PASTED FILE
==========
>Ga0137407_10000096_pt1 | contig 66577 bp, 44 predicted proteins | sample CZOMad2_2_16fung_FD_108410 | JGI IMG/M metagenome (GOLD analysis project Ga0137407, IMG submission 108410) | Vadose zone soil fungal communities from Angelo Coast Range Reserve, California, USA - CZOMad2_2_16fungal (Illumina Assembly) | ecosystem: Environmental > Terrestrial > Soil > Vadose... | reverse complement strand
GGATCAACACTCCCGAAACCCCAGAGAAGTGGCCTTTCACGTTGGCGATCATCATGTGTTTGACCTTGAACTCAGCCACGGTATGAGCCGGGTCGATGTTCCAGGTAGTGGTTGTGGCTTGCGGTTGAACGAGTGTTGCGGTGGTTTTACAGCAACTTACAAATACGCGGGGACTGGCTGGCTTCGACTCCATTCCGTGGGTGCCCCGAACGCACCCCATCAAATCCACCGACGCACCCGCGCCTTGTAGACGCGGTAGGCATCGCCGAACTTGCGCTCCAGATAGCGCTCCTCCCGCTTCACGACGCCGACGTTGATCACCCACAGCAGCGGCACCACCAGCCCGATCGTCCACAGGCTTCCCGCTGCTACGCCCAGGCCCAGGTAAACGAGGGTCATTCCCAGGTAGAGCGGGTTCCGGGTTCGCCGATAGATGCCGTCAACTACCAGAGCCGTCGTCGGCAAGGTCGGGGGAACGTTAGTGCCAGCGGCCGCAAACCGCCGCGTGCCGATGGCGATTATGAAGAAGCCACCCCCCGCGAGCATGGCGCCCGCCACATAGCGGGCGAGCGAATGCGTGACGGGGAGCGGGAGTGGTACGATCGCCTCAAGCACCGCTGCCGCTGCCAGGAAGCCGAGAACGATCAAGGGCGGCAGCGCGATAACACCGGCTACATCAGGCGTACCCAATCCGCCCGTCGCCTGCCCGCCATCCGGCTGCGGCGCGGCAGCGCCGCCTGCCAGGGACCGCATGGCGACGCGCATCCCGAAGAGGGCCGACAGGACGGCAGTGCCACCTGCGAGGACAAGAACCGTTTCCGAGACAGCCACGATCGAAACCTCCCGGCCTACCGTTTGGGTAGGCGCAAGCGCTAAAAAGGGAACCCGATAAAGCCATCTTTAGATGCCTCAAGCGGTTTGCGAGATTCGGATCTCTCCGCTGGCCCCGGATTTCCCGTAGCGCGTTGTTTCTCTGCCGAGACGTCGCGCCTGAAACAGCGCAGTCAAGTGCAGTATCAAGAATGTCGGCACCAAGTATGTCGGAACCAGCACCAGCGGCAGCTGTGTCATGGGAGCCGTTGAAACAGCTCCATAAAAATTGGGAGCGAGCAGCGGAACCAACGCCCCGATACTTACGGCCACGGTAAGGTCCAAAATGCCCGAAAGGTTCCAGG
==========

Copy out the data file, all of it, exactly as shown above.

>Ga0137407_10000096_pt1 | contig 66577 bp, 44 predicted proteins | sample CZOMad2_2_16fung_FD_108410 | JGI IMG/M metagenome (GOLD analysis project Ga0137407, IMG submission 108410) | Vadose zone soil fungal communities from Angelo Coast Range Reserve, California, USA - CZOMad2_2_16fungal (Illumina Assembly) | ecosystem: Environmental > Terrestrial > Soil > Vadose... | reverse complement strand
GGATCAACACTCCCGAAACCCCAGAGAAGTGGCCTTTCACGTTGGCGATCATCATGTGTTTGACCTTGAACTCAGCCACGGTATGAGCCGGGTCGATGTTCCAGGTAGTGGTTGTGGCTTGCGGTTGAACGAGTGTTGCGGTGGTTTTACAGCAACTTACAAATACGCGGGGACTGGCTGGCTTCGACTCCATTCCGTGGGTGCCCCGAACGCACCCCATCAAATCCACCGACGCACCCGCGCCTTGTAGACGCGGTAGGCATCGCCGAACTTGCGCTCCAGATAGCGCTCCTCCCGCTTCACGACGCCGACGTTGATCACCCACAGCAGCGGCACCACCAGCCCGATCGTCCACAGGCTTCCCGCTGCTACGCCCAGGCCCAGGTAAACGAGGGTCATTCCCAGGTAGAGCGGGTTCCGGGTTCGCCGATAGATGCCGTCAACTACCAGAGCCGTCGTCGGCAAGGTCGGGGGAACGTTAGTGCCAGCGGCCGCAAACCGCCGCGTGCCGATGGCGATTATGAAGAAGCCACCCCCCGCGAGCATGGCGCCCGCCACATAGCGGGCGAGCGAATGCGTGACGGGGAGCGGGAGTGGTACGATCGCCTCAAGCACCGCTGCCGCTGCCAGGAAGCCGAGAACGATCAAGGGCGGCAGCGCGATAACACCGGCTACATCAGGCGTACCCAATCCGCCCGTCGCCTGCCCGCCATCCGGCTGCGGCGCGGCAGCGCCGCCTGCCAGGGACCGCATGGCGACGCGCATCCCGAAGAGGGCCGACAGGACGGCAGTGCCACCTGCGAGGACAAGAACCGTTTCCGAGACAGCCACGATCGAAACCTCCCGGCCTACCGTTTGGGTAGGCGCAAGCGCTAAAAAGGGAACCCGATAAAGCCATCTTTAGATGCCTCAAGCGGTTTGCGAGATTCGGATCTCTCCGCTGGCCCCGGATTTCCCGTAGCGCGTTGTTTCTCTGCCGAGACGTCGCGCCTGAAACAGCGCAGTCAAGTGCAGTATCAAGAATGTCGGCACCAAGTATGTCGGAACCAGCACCAGCGGCAGCTGTGTCATGGGAGCCGTTGAAACAGCTCCATAAAAATTGGGAGCGAGCAGCGGAACCAACGCCCCGATACTTACGGCCACGGTAAGGTCCAAAATGCCCGAAAGGTTCCAGG